Silver’s first feature film as a director, Hester Street (1975), was based on Abraham Cahan’s short story, Yekl. A Tale of the New York Ghetto. Cahan’s story focused on the Americanization of Yekl and how it drives him to divorce his embarrassingly “greenhorn” wife Gitl in favour of Mamie, an assimilated Jewish immigrant. Silver shifted the emphasis to Gitl who becomes a more independent and assertive character in the film.

Hester Street was produced by Midwest Films, a company Silver founded with her husband. The budget was a mere $320,000. The New York Times later called Midwest “one of the most successful mom-and-pop operations in the film business”.

Raphael became involved with Joan’s film career out of frustration with the opportunities he saw her being denied. The film, about Jewish immigrants to the Lower East Side, largely featured dialogue in Yiddish. It was filmed in just 34 days and received a Best Actress Oscar nomination for Carol Kane and grossed $5,000,000 at the box office. The film was screened at Cannes and received wide acclaim. Released at the height of the ethnic roots and feminist movements, it was the right film at the right time.

After directing five feature films and television movies during the late 1970s and early 1980s, she directed Crossing Delancey (1988), a romantic comedy starring Amy Irving and Peter Riegert. Irving plays a young Jewish woman, Izzy, who works in a bookstore. She meets a writer and dreams of breaking into the literary world. But her grandmother has different ideas and gets the local matchmaker to set her up with Sam, (Riegert) who runs a local pickle store. Izzy resists, but eventually sees Sam’s charms. Studio executives told Silver that Crossing Delancey was too “ethnic”. Eventually Irving’s husband Steven Spielberg intervened and Warner Bros. distributed the film. It made $116 million worldwide.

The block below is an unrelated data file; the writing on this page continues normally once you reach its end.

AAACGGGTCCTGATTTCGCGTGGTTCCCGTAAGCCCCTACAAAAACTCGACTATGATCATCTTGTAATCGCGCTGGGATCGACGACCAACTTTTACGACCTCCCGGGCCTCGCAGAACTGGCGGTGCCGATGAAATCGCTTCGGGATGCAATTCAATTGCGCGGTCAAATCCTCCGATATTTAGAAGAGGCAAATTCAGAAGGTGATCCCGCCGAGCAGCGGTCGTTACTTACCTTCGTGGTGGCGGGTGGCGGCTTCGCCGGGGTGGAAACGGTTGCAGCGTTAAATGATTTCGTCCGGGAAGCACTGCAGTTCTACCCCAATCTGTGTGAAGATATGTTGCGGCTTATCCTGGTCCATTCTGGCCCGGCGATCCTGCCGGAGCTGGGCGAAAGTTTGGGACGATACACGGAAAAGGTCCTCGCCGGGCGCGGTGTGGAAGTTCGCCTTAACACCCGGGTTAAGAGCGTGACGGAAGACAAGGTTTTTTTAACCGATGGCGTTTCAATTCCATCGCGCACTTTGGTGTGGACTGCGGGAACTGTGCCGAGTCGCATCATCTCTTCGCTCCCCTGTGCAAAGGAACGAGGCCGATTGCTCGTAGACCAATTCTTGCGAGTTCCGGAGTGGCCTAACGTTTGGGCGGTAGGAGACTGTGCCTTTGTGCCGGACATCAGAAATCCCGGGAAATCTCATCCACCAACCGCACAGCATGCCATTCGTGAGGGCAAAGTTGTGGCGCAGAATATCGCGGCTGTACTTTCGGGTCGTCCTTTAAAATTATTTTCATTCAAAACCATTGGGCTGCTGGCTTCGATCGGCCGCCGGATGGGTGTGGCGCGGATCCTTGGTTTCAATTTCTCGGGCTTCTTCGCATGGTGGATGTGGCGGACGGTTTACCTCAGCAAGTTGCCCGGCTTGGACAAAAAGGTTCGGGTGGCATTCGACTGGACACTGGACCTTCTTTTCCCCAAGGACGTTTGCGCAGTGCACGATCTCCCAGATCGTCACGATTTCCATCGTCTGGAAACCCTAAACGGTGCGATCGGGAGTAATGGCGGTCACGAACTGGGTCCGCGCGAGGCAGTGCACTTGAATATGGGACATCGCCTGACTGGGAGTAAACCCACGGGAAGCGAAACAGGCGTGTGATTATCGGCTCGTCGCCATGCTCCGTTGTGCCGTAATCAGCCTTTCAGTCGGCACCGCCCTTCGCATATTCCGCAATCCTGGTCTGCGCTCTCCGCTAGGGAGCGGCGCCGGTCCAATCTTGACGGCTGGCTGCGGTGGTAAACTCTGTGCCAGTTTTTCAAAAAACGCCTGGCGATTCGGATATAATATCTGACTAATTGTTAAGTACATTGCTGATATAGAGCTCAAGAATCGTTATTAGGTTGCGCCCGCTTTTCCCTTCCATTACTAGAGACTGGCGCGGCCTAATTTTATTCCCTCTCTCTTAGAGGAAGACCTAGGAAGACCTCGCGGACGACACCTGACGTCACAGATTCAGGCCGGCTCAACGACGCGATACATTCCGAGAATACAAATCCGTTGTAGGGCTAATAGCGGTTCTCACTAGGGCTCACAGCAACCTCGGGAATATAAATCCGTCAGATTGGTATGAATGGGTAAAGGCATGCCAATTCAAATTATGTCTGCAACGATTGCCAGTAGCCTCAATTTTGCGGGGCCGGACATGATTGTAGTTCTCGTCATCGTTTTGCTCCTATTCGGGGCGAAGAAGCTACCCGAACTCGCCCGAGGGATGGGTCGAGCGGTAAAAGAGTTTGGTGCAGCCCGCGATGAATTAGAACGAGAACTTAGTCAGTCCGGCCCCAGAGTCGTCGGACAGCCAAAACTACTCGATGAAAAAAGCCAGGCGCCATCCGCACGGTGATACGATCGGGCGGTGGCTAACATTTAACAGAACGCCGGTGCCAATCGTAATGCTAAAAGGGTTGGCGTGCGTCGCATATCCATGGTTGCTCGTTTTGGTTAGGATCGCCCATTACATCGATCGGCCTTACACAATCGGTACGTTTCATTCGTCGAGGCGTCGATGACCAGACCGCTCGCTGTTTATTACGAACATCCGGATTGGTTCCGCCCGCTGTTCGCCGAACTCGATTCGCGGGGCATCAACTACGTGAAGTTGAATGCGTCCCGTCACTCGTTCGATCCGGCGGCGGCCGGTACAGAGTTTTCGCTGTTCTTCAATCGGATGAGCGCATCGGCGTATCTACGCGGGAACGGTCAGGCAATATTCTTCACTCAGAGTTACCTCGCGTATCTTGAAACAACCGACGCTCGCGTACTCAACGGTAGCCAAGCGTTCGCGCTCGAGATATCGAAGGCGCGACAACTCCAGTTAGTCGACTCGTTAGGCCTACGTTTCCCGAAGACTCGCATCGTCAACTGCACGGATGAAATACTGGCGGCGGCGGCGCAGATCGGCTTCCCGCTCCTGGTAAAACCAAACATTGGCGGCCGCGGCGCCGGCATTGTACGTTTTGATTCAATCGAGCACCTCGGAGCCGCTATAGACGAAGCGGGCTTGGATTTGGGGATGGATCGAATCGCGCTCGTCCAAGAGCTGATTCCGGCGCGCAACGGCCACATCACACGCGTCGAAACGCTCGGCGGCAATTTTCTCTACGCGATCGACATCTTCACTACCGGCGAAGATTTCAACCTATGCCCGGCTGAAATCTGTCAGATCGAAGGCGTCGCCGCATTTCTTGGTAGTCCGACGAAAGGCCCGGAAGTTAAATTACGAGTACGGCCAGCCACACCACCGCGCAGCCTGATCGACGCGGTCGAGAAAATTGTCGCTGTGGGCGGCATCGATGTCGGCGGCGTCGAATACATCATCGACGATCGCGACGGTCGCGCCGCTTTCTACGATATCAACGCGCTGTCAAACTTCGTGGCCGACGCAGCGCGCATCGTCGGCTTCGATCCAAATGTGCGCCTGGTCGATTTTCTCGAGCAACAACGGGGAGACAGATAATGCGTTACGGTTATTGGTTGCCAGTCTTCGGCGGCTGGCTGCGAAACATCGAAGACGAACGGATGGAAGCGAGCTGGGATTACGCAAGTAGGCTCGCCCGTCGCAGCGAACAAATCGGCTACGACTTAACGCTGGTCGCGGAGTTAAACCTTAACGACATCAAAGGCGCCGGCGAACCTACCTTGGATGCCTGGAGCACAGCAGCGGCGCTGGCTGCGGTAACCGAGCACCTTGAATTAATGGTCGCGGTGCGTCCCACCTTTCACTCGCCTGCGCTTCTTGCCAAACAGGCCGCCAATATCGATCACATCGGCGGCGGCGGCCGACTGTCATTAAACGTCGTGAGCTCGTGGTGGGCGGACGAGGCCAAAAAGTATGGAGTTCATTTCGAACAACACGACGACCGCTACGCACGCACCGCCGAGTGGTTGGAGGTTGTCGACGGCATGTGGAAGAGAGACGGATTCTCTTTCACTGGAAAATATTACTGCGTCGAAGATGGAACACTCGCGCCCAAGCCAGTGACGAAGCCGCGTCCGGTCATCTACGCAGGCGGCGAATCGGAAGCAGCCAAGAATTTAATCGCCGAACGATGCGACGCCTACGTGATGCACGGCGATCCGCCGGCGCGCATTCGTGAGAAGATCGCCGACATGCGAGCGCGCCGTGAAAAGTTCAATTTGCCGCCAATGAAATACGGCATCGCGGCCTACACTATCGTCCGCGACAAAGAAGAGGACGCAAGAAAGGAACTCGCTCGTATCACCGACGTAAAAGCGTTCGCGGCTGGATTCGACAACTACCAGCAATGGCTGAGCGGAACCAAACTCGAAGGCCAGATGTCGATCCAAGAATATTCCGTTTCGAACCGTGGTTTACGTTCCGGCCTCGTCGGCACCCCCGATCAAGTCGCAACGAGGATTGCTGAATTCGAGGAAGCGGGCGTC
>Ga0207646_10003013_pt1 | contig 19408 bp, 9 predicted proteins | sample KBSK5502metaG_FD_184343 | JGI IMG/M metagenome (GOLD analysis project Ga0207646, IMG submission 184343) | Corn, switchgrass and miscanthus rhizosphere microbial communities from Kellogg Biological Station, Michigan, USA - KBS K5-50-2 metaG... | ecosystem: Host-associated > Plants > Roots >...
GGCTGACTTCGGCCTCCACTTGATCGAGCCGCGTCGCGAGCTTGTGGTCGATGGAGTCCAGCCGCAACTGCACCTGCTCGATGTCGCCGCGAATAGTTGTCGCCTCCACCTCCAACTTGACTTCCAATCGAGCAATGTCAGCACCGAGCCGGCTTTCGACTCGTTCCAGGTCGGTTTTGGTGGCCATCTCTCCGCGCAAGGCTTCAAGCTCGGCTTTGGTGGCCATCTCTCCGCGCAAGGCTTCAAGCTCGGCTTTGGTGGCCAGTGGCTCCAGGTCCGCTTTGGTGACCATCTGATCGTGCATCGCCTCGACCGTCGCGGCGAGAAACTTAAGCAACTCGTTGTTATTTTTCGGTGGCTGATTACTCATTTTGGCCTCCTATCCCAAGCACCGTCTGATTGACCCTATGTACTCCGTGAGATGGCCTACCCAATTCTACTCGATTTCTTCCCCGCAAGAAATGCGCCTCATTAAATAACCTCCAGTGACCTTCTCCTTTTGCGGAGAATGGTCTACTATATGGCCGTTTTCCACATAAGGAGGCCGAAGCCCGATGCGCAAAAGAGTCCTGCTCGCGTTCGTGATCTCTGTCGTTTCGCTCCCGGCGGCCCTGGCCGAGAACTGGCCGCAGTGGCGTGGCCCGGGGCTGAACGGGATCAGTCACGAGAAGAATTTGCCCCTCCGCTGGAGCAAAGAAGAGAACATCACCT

Micklin Silver was committed to portraying her Jewish heritage in film and other media throughout her career. She directed the 13-part anthology Great Jewish Stories from Eastern Europe and Beyond (1995) for National Public Radio, Showtime’s remake of Rod Serling’s In the Presence of Mine Enemies, (1997) about a rabbi in the Warsaw Ghetto, starring Armin Mueller-Stahl and Charles Dance, and eating disorder drama Hunger Point (2003), with Barbara Hershey and Christina Hendricks (Mad Men), Silver’s final film. She directed seven feature films and eight TV movies in all.

Silver showed that films about Jewish topics can succeed with Jews and non-Jews alike. “She’s like the perfect 70s filmmaker,” Maya Montañez Smukler, author of the book Liberating Hollywood: Women Directors and the Feminist Reform of 1970s American Cinema, said in an interview with The New York Times. “Quirky characters, messy characters, relatable, familiar stories, but a little rough around the edges. That’s how we think of the most beloved 70s films.”

Her husband Raphael died in 2013. Joan Micklin Silver is survived by their three daughters: Claudia, Marisa and Dina Silver, sister Renee, and five grandchildren.


Joan Micklin Silver: born May 24, 1935. Died December 31, 2020